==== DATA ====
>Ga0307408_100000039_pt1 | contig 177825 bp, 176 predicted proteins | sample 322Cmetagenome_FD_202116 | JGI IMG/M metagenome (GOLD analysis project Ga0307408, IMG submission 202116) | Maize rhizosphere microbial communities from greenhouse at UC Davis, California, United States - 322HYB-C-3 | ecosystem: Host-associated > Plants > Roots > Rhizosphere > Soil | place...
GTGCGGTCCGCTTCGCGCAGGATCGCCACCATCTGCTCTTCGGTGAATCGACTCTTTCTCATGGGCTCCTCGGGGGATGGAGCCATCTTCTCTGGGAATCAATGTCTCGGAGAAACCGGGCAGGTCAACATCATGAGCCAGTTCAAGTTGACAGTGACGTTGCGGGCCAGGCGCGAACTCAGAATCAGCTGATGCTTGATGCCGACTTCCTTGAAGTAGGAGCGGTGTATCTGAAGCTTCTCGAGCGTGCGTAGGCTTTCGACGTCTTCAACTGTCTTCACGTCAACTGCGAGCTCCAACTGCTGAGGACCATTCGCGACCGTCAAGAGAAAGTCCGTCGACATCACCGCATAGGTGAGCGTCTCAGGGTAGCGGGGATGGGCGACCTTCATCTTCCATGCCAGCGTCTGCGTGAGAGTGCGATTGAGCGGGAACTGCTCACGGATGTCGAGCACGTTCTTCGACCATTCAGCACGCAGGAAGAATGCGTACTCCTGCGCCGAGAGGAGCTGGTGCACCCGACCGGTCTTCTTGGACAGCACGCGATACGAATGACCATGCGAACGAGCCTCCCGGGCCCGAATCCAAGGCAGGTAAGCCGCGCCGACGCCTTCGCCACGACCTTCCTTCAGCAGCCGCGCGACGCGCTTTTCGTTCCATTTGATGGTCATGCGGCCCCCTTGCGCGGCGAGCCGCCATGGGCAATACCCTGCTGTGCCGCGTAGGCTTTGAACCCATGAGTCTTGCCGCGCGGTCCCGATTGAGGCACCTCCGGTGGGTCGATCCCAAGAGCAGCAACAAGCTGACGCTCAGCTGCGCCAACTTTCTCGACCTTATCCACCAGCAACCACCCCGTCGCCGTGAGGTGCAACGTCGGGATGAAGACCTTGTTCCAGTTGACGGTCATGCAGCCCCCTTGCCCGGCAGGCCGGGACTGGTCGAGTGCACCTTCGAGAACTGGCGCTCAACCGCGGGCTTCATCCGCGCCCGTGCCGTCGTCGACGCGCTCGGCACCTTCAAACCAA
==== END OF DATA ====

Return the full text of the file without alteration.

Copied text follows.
>Ga0307408_100000039_pt1 | contig 177825 bp, 176 predicted proteins | sample 322Cmetagenome_FD_202116 | JGI IMG/M metagenome (GOLD analysis project Ga0307408, IMG submission 202116) | Maize rhizosphere microbial communities from greenhouse at UC Davis, California, United States - 322HYB-C-3 | ecosystem: Host-associated > Plants > Roots > Rhizosphere > Soil | place...
GTGCGGTCCGCTTCGCGCAGGATCGCCACCATCTGCTCTTCGGTGAATCGACTCTTTCTCATGGGCTCCTCGGGGGATGGAGCCATCTTCTCTGGGAATCAATGTCTCGGAGAAACCGGGCAGGTCAACATCATGAGCCAGTTCAAGTTGACAGTGACGTTGCGGGCCAGGCGCGAACTCAGAATCAGCTGATGCTTGATGCCGACTTCCTTGAAGTAGGAGCGGTGTATCTGAAGCTTCTCGAGCGTGCGTAGGCTTTCGACGTCTTCAACTGTCTTCACGTCAACTGCGAGCTCCAACTGCTGAGGACCATTCGCGACCGTCAAGAGAAAGTCCGTCGACATCACCGCATAGGTGAGCGTCTCAGGGTAGCGGGGATGGGCGACCTTCATCTTCCATGCCAGCGTCTGCGTGAGAGTGCGATTGAGCGGGAACTGCTCACGGATGTCGAGCACGTTCTTCGACCATTCAGCACGCAGGAAGAATGCGTACTCCTGCGCCGAGAGGAGCTGGTGCACCCGACCGGTCTTCTTGGACAGCACGCGATACGAATGACCATGCGAACGAGCCTCCCGGGCCCGAATCCAAGGCAGGTAAGCCGCGCCGACGCCTTCGCCACGACCTTCCTTCAGCAGCCGCGCGACGCGCTTTTCGTTCCATTTGATGGTCATGCGGCCCCCTTGCGCGGCGAGCCGCCATGGGCAATACCCTGCTGTGCCGCGTAGGCTTTGAACCCATGAGTCTTGCCGCGCGGTCCCGATTGAGGCACCTCCGGTGGGTCGATCCCAAGAGCAGCAACAAGCTGACGCTCAGCTGCGCCAACTTTCTCGACCTTATCCACCAGCAACCACCCCGTCGCCGTGAGGTGCAACGTCGGGATGAAGACCTTGTTCCAGTTGACGGTCATGCAGCCCCCTTGCCCGGCAGGCCGGGACTGGTCGAGTGCACCTTCGAGAACTGGCGCTCAACCGCGGGCTTCATCCGCGCCCGTGCCGTCGTCGACGCGCTCGGCACCTTCAAACCAA